Chilean Patagonia’s The Cliffs Pairs Quiet Indulgence With Pristine Coastal Beauty06.14.2012
Patagonia’s interior, rife with majestic lakes, volcanoes, and rainforests, beckons to travelers seeking a uniquely natural, untouched destination; to the west, its oceanside exterior holds riches just as roughly, coolly gorgeous–and, surprisingly, relatively unknown.
Spread over 8,000 acres of private, unfettered Chilean rainforest, The Cliffs Preserve is bounded on the west by the mighty Pacific’s raw cliffs and beaches, intersected by hiking paths and bike trails throughout. It’s a retreat from the world, yes; but on a deeper level, it’s also a retreat from the usual tourism circuits in this part of the globe: there are no German settlements to visit here, no whitewater rafting as in the interior, no vibrant local events or resorts for mingling. The Cliffs, it turns out, seeks to inspire something less complicated and more elevated, all at once: an unsullied connection with the natural world.
Opened in 2007, the preserve eschews the usual routes taken by Patagonian excursions and destinations, opting instead for simpler joys: hikes along windingly lush coastal trails, horse-riding on moody, foggy beaches, fly fishing on penguin-populated rocks, biking on seaside rainforest paths. Unlike its latitudinal counterparts on the Argentinian coast, where mass whale-watching supports a booming tourism industry, trips on the water are by small boat, with The Cliffs’ expert tour guides showing the way–and the teeming oceanic and coastal wildlife–without need for much fuss or ado.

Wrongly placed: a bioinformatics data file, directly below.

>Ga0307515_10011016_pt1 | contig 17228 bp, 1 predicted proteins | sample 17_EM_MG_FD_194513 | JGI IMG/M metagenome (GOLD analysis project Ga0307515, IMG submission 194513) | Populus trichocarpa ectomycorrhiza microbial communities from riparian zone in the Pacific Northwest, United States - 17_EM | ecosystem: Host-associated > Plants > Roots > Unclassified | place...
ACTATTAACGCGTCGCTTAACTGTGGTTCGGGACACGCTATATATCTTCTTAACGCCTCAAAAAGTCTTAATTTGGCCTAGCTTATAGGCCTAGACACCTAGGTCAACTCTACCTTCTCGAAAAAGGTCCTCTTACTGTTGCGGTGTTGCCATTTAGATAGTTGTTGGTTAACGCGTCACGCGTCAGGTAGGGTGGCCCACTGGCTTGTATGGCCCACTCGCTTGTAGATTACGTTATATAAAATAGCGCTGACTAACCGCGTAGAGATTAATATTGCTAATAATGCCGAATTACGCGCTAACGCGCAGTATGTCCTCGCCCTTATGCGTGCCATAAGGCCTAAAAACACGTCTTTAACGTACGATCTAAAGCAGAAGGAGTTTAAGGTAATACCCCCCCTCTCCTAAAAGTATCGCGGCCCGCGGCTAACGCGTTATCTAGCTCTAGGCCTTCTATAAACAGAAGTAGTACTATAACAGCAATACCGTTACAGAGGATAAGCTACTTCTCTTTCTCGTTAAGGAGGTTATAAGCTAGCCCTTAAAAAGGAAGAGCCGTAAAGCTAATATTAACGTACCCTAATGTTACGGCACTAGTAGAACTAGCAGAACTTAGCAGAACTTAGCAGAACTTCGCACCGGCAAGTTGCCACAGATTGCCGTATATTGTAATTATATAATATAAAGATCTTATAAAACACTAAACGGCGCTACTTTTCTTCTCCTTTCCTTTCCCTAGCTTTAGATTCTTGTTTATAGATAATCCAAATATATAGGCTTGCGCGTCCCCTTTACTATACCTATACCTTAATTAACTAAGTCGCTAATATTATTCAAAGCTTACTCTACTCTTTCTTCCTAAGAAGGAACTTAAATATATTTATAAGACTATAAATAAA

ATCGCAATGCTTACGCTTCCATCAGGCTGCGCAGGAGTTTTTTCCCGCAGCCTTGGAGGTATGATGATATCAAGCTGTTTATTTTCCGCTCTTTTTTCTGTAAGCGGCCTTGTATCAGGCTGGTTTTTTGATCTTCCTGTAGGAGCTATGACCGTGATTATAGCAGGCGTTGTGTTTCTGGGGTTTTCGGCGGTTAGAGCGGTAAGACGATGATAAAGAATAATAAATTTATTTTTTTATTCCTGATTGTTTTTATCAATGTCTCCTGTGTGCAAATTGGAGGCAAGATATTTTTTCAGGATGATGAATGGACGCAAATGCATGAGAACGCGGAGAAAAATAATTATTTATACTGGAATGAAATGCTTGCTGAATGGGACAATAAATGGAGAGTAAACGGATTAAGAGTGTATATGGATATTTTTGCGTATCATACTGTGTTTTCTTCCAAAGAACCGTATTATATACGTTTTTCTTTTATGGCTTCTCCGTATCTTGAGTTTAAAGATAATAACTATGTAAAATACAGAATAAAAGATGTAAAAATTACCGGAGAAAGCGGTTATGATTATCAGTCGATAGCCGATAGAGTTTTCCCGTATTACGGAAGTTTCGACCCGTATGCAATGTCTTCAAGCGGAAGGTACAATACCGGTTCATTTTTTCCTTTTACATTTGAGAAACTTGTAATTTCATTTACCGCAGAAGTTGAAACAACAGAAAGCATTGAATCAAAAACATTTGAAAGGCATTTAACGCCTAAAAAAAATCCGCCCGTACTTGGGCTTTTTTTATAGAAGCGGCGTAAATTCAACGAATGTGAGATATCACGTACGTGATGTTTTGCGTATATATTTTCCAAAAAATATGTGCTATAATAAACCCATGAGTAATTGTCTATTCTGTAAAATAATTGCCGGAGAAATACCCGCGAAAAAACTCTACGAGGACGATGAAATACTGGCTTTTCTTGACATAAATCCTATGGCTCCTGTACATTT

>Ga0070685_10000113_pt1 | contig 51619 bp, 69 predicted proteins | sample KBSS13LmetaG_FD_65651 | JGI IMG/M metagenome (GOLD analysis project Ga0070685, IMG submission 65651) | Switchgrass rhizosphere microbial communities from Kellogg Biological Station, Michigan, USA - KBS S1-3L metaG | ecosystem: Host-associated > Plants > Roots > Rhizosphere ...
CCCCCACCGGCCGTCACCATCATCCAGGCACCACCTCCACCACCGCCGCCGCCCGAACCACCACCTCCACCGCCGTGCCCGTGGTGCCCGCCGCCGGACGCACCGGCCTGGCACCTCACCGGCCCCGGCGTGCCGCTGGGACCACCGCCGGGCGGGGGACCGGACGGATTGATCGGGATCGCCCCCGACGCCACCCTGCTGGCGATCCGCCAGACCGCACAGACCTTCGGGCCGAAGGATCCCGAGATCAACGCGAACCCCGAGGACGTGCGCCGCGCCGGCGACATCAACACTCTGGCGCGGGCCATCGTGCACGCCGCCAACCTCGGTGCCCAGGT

Accommodations are just as elegantly, sumptuously easy: The Cliffs villas are strung in a small group along a rocky shoreline, each with four suites or two (750 square feet per suite), and all with first-class amenities and unmatched views of the sea. On decks carved into the hills, each villa’s wood-burning hot tubs overlook the Pacific. Look out into the ocean carefully enough while in the Jacuzzi, and a whale or two is likely to swim by, spouting along the way.
Standard luxury creature comforts are on site, of course, ranging from accoutrements meant to cope with the moody Patagonian weather to room comforts found in other first-class hotels (and, as always, ever-important WiFi). At The Cliffs’ 20,000 square-foot wood, glass, and stone lodge are a full-service spa and exquisitely tended restaurant, where local and national Chilean cuisine is created alongside international classics. Service is known for being first-rate, with staff often available and always knowledgeable.
What seems to be most telling about The Cliffs’ intentions isn’t so much its mission (to provide first-class accommodations to those seeking a quiet commune with nature) or its execution (gorgeous, gorgeous, and more gorgeous): unexpectedly enough, it’s the preserve’s relationship with local towns, farms and fisheries, which provide much of its services, resources and food to power The Cliffs. Commitment is a key indicator: in the nearby town of Los Muermos, the hotelier funds an orphanage, while closer to the sea, it has built a complex of homes for families of local fishermen.
Much more so than volume-driven tourism destinations, The Cliffs seems to have tuned in to what it means to be a traveler, instead: to appreciate and nurture its surroundings, ecologies, and local communities, making it all the better for future visitors to see.
Reservations can be made by telephone or online. For additional information, please visit http://thecliffspreserve.cl